Official Al Kooper site
Parklife (1994, 52.55) ***½/½
|Girls & Boys
End of a Century
The Debt Collector
|To the End
Trouble in the Message Centre
Clover Over Dover
This is a Low
Blur's third album, Parklife, was the one that broke it wide open for them, although it's slightly strange in retrospect to think that for a few short months they were neck-and-neck with Oasis, before the monobrowed ones leapt ahead, at least commercially. Parklife does sound a little of its time now, and hasn't dated as well as, say, Pulp, but it's still a musical microcosm of early-'90s Britain, full of characters like the Debt Collector, or the layabout narrated by Phil Daniels in the title track. The album actually covers quite a lot of ground, musically, stepping far outside Oasis' narrow boundaries, taking in music hall and various other indigenous styles (you mean we have some?), although Damon Albarn's faux-cockernee vocals just irritate, especially when you know he's a nice middle-class boy from Essex.
An online interview alerted me to the fact that the band used a real, gen-u-wine Mellotron on one track, although it was barely worth it for the few seconds of strings we get on Badhead, presumably played by Graham Coxon. So; a good album, defining 'Britpop' better than most of their contemporaries, although absolutely not worth it for the 'Tron.
Hair (1988, 40.16) **½/T
You Sent All My Letters
Tragic Mastery of Stock Hausen
Morlocks in England
They Say Hurray
|Albert is a Headbanger
Fine Art in Silver
I Wanna Be Your Hoover
I Go Down to the Sea
Hispañola (1990, 40.09/77.40) **½/T (T½)
|This is Michael
I Don't Need Your Summer
The Day I Lost My Sleep
They Paint the Silence
|Don't Kill Me Slaughter
Eva in the Froggarden
[2006 version adds:
29th Love Affair
I'm So Phisticated
|This is Michael (original)
The Day I Lost My Sleep (original)
Blood on the Wind (demo)
Solid Gold Easy Action
Sex Mission (demo)
Don't Tell Me Why (demo)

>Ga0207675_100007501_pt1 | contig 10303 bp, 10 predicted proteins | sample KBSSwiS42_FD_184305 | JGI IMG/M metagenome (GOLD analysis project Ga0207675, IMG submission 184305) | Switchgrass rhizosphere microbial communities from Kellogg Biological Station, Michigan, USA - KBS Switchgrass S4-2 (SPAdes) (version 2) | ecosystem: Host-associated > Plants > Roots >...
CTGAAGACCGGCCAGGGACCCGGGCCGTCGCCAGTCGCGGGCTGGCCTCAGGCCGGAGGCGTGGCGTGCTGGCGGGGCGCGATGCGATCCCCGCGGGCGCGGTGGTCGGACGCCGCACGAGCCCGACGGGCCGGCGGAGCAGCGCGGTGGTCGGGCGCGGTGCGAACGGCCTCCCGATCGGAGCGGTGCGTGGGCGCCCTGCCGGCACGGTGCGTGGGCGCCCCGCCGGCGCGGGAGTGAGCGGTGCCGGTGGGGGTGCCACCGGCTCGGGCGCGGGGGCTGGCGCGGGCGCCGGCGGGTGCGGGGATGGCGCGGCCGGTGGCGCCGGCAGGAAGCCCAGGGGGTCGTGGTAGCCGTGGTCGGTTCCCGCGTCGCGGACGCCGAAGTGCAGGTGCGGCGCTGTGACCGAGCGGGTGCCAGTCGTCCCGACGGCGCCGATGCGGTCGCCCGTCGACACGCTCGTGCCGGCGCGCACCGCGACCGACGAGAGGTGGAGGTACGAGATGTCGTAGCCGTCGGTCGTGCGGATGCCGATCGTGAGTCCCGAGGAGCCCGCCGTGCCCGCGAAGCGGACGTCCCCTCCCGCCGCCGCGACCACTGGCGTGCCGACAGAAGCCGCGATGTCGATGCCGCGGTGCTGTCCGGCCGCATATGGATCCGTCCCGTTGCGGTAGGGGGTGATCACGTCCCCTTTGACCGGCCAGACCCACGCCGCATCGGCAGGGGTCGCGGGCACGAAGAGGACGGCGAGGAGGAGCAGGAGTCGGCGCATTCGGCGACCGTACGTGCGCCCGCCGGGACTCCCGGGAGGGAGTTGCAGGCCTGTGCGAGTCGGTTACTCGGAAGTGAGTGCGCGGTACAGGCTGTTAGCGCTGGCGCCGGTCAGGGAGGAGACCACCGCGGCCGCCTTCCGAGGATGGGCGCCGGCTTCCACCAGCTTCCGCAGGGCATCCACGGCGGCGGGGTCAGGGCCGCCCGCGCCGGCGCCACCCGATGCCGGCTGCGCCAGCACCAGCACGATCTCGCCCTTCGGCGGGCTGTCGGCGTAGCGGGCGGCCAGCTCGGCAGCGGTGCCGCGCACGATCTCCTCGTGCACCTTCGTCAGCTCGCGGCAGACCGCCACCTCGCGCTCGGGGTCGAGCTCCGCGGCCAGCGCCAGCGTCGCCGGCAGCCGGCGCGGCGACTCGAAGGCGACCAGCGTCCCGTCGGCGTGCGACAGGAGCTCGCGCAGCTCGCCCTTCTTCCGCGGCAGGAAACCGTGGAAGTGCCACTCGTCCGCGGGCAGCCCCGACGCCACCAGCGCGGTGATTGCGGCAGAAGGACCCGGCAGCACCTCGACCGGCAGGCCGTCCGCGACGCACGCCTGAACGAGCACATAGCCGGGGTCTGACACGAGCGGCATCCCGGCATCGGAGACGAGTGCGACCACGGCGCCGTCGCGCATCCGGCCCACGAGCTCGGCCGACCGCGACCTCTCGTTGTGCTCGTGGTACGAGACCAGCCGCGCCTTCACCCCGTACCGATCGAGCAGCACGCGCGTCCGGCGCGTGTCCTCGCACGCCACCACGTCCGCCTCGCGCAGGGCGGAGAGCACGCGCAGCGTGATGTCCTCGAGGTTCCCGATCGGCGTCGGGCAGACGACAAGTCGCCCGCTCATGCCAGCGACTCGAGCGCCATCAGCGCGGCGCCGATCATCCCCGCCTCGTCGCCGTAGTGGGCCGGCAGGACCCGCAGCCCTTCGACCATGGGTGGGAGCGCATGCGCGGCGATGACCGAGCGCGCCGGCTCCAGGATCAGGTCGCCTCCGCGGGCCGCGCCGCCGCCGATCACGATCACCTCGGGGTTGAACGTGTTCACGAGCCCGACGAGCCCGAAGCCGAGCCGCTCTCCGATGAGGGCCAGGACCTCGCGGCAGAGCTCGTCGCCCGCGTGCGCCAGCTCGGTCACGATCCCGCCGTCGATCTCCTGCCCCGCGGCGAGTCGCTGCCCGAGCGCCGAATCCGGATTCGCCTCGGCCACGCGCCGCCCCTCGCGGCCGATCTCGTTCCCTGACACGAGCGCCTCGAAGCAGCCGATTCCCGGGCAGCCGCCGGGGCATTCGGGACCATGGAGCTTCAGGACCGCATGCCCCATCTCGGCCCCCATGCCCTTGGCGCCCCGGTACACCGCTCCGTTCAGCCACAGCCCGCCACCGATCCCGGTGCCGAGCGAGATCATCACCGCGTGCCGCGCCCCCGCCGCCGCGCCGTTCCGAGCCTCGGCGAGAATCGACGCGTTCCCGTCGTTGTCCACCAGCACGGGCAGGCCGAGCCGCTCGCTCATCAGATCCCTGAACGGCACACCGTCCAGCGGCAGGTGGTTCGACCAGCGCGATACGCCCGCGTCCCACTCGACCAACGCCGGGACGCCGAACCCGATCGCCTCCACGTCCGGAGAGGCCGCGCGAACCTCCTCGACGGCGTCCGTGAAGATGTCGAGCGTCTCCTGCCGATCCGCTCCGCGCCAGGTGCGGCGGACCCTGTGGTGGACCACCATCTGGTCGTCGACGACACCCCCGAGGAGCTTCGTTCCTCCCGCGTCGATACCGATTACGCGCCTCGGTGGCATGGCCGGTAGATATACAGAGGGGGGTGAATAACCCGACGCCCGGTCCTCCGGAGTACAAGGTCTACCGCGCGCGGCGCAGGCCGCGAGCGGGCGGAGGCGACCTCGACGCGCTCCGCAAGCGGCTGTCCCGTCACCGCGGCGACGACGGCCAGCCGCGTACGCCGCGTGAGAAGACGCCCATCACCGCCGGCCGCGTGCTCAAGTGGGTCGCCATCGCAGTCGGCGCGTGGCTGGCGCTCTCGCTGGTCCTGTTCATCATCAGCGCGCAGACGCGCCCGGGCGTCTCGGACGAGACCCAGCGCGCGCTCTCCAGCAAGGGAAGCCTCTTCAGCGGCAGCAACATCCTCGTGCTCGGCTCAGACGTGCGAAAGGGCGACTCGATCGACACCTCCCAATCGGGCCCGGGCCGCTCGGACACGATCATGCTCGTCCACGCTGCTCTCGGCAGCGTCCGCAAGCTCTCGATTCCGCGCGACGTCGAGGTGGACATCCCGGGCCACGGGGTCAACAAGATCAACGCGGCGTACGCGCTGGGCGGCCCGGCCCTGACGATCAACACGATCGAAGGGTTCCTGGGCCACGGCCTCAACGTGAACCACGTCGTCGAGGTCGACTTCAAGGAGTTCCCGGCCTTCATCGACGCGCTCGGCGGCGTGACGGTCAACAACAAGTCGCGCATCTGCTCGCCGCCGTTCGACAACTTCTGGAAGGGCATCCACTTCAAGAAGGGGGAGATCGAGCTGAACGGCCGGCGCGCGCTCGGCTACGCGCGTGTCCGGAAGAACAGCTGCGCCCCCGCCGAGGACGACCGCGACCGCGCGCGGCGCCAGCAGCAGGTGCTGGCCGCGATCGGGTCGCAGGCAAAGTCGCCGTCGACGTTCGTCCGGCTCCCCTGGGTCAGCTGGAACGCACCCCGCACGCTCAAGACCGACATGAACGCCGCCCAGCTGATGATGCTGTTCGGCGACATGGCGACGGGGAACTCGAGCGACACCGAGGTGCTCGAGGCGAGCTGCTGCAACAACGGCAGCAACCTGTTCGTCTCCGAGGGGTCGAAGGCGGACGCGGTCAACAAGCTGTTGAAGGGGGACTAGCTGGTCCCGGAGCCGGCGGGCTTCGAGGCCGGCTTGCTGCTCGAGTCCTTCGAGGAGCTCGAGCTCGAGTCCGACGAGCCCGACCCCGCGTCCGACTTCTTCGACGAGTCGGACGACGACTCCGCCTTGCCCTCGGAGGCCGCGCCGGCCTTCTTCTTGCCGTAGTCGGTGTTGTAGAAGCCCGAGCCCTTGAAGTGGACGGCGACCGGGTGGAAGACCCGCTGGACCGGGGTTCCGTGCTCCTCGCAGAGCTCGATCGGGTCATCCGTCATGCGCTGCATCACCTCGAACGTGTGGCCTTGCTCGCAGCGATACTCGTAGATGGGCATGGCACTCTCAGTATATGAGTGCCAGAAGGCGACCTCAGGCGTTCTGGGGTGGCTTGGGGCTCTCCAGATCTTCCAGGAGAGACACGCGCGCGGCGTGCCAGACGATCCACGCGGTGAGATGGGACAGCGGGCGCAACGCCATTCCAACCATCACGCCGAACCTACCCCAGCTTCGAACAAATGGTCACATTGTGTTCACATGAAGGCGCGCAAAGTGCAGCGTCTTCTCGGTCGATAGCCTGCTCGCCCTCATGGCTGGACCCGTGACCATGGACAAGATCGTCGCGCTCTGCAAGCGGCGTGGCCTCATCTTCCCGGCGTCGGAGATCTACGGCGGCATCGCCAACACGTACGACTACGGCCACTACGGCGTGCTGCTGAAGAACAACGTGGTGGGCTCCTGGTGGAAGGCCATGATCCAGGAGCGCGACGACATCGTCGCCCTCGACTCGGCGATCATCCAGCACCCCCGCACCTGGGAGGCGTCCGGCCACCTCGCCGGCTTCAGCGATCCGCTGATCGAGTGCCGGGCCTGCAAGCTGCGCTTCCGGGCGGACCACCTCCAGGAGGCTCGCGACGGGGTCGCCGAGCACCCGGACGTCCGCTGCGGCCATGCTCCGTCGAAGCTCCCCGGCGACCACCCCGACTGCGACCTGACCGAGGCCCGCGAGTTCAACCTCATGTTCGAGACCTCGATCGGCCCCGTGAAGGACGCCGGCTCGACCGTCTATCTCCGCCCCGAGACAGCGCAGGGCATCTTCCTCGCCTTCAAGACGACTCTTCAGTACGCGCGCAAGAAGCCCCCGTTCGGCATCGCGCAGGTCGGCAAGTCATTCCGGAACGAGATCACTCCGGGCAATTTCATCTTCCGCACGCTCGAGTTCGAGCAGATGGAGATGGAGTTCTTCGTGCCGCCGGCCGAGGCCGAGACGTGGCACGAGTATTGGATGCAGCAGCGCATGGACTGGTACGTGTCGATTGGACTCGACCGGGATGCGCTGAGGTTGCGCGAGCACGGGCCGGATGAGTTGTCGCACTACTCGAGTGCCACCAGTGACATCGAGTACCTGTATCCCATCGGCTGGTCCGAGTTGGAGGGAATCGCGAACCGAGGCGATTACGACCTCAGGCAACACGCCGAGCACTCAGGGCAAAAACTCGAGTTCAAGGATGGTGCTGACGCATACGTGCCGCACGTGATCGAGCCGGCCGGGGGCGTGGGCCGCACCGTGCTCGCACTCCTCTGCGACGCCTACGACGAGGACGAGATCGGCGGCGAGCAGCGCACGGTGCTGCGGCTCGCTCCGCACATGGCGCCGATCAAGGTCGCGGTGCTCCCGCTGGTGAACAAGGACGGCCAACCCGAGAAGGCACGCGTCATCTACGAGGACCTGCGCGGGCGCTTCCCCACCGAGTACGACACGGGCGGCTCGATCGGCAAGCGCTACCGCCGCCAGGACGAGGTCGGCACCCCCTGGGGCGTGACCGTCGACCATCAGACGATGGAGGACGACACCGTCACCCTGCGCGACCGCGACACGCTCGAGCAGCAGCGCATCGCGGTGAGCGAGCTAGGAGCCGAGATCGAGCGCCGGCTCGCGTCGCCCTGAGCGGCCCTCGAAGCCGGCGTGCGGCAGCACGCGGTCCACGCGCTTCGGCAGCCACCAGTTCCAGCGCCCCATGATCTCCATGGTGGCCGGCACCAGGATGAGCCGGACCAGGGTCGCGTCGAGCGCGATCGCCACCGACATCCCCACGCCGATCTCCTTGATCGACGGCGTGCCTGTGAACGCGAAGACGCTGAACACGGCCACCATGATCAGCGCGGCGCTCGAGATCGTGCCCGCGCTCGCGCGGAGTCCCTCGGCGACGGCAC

This is Michael (Westbam Remix)]
Ernst Ulrich "Phillip Boa" Figgen is a German new wave type who has released albums regularly since the mid-'80s, 1988's Hair being his fourth. It consists of a range of new wave-inspired pop/rock styles, better examples including Morlocks In England, the faux-metal of Albert Is A Headbanger and Boleria, Boa's take on Ravel's Boléro, unfortunately all rather spoiled by Boa's non-voice. Thomas Kässens plays Mellotron, the album actually opening with a brief Mellotron flute solo, Hurray, with more of the same on Boleria, although all oboe parts are real.
Boa followed up in 1990 with Hispañola, a similar album to its predecessor, discepancies including the folky mandolin on opener This Is Michael, the accordion on I Don't Need Your Summer and the electro feel on several tracks. The original release has been almost doubled in length by a 2006 reissue, although only fans of the man have any need to get excited about this development. Kässens on Mellotron again, with instantly-recognisable background strings on Rocshee and De-Generators on the original release, plus more upfront strings on the Blood On The Wind demo on the expanded edition.
I'll be honest here and say I don't really get where the estimable Mr Boa's coming from; is his muse a dated new wave aesthetic, or has he invented a new merging of styles? Either way, I can't say these appealed to me very much, but they may be your bag, although their Mellotron quotient is fairly low.
See: Samples etc.
|7" ( 1968) ***½/T½
Which Dreamed it